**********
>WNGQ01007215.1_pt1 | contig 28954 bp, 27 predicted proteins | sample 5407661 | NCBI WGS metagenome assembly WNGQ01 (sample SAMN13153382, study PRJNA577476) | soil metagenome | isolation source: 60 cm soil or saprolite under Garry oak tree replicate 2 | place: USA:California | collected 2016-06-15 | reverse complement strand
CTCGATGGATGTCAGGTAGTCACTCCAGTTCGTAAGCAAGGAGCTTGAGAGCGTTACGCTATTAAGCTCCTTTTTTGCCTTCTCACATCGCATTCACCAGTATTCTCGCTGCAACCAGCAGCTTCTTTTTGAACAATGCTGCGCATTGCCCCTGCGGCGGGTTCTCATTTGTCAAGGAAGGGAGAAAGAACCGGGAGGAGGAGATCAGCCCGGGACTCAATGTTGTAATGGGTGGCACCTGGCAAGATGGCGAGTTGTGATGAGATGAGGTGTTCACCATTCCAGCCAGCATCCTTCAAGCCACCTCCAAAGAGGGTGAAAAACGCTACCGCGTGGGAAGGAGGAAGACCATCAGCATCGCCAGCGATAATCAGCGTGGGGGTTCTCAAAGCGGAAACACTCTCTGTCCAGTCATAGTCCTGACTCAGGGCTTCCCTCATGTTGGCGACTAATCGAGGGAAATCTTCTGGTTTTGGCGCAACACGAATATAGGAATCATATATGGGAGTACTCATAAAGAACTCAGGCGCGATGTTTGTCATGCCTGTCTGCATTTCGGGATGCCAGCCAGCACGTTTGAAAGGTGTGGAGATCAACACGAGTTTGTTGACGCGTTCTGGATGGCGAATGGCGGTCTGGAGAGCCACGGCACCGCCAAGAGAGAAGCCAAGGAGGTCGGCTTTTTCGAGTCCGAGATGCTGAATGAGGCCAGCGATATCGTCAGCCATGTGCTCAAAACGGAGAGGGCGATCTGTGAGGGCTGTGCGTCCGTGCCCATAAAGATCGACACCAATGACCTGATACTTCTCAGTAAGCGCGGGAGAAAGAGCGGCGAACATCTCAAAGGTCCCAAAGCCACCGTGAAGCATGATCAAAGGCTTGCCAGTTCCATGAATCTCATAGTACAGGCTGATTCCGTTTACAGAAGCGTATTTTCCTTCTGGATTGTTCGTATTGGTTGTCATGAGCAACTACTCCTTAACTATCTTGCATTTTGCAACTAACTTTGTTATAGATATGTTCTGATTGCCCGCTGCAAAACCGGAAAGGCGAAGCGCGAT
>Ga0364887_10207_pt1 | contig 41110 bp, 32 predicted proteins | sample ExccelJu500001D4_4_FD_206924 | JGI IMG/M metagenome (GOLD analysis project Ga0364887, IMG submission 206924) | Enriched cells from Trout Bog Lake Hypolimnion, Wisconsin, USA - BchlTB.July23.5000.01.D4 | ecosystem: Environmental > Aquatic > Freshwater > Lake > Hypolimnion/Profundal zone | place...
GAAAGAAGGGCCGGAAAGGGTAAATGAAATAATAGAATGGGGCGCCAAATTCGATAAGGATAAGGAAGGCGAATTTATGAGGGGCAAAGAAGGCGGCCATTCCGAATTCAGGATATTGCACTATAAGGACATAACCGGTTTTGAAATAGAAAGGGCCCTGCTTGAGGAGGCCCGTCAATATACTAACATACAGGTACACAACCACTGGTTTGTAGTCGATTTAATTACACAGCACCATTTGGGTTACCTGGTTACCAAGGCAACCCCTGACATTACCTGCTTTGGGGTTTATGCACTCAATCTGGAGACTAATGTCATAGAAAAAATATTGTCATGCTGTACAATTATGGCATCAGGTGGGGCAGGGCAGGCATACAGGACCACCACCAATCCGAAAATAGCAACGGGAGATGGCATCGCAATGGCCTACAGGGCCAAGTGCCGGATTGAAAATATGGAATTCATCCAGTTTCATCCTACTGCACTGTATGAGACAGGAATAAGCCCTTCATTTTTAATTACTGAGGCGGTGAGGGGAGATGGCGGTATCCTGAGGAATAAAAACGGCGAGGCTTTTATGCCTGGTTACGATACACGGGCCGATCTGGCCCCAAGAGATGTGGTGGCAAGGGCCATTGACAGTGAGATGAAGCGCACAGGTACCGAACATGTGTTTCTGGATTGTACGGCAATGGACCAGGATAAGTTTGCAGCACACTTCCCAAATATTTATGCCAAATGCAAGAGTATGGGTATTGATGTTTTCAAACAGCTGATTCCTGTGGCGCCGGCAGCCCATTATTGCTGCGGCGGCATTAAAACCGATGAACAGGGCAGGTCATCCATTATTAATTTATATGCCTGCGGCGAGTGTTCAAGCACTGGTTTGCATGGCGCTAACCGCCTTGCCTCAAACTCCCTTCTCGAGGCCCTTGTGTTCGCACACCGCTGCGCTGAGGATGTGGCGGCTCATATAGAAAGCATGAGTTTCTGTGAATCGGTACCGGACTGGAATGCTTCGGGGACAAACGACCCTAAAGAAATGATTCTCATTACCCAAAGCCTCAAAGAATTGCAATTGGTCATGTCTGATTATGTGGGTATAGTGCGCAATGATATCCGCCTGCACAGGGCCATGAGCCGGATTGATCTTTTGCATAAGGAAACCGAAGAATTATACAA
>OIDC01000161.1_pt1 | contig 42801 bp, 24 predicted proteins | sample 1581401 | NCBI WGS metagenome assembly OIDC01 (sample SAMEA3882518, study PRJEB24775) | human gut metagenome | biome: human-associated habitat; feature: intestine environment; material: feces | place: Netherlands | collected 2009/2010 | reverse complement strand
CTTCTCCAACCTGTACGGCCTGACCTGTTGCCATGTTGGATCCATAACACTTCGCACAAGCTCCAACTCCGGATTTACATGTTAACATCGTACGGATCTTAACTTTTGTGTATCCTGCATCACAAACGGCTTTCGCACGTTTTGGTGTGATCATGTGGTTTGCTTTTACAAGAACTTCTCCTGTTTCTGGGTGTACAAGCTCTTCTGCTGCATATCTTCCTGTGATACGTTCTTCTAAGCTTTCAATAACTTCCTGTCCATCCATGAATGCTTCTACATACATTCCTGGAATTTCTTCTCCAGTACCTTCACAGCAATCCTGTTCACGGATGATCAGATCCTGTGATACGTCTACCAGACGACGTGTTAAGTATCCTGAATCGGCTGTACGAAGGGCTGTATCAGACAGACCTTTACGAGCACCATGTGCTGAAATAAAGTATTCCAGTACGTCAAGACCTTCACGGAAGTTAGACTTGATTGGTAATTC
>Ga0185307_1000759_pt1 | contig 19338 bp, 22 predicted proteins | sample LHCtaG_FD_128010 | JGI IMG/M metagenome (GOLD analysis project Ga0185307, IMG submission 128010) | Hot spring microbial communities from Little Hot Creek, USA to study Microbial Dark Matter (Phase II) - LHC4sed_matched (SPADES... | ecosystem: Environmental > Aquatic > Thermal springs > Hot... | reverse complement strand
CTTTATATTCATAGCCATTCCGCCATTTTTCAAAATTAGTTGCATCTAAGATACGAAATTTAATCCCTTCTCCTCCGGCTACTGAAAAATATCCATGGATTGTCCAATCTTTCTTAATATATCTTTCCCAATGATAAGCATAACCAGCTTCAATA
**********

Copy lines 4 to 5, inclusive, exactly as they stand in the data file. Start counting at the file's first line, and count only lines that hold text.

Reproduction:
GAAAGAAGGGCCGGAAAGGGTAAATGAAATAATAGAATGGGGCGCCAAATTCGATAAGGATAAGGAAGGCGAATTTATGAGGGGCAAAGAAGGCGGCCATTCCGAATTCAGGATATTGCACTATAAGGACATAACCGGTTTTGAAATAGAAAGGGCCCTGCTTGAGGAGGCCCGTCAATATACTAACATACAGGTACACAACCACTGGTTTGTAGTCGATTTAATTACACAGCACCATTTGGGTTACCTGGTTACCAAGGCAACCCCTGACATTACCTGCTTTGGGGTTTATGCACTCAATCTGGAGACTAATGTCATAGAAAAAATATTGTCATGCTGTACAATTATGGCATCAGGTGGGGCAGGGCAGGCATACAGGACCACCACCAATCCGAAAATAGCAACGGGAGATGGCATCGCAATGGCCTACAGGGCCAAGTGCCGGATTGAAAATATGGAATTCATCCAGTTTCATCCTACTGCACTGTATGAGACAGGAATAAGCCCTTCATTTTTAATTACTGAGGCGGTGAGGGGAGATGGCGGTATCCTGAGGAATAAAAACGGCGAGGCTTTTATGCCTGGTTACGATACACGGGCCGATCTGGCCCCAAGAGATGTGGTGGCAAGGGCCATTGACAGTGAGATGAAGCGCACAGGTACCGAACATGTGTTTCTGGATTGTACGGCAATGGACCAGGATAAGTTTGCAGCACACTTCCCAAATATTTATGCCAAATGCAAGAGTATGGGTATTGATGTTTTCAAACAGCTGATTCCTGTGGCGCCGGCAGCCCATTATTGCTGCGGCGGCATTAAAACCGATGAACAGGGCAGGTCATCCATTATTAATTTATATGCCTGCGGCGAGTGTTCAAGCACTGGTTTGCATGGCGCTAACCGCCTTGCCTCAAACTCCCTTCTCGAGGCCCTTGTGTTCGCACACCGCTGCGCTGAGGATGTGGCGGCTCATATAGAAAGCATGAGTTTCTGTGAATCGGTACCGGACTGGAATGCTTCGGGGACAAACGACCCTAAAGAAATGATTCTCATTACCCAAAGCCTCAAAGAATTGCAATTGGTCATGTCTGATTATGTGGGTATAGTGCGCAATGATATCCGCCTGCACAGGGCCATGAGCCGGATTGATCTTTTGCATAAGGAAACCGAAGAATTATACAA
>OIDC01000161.1_pt1 | contig 42801 bp, 24 predicted proteins | sample 1581401 | NCBI WGS metagenome assembly OIDC01 (sample SAMEA3882518, study PRJEB24775) | human gut metagenome | biome: human-associated habitat; feature: intestine environment; material: feces | place: Netherlands | collected 2009/2010 | reverse complement strand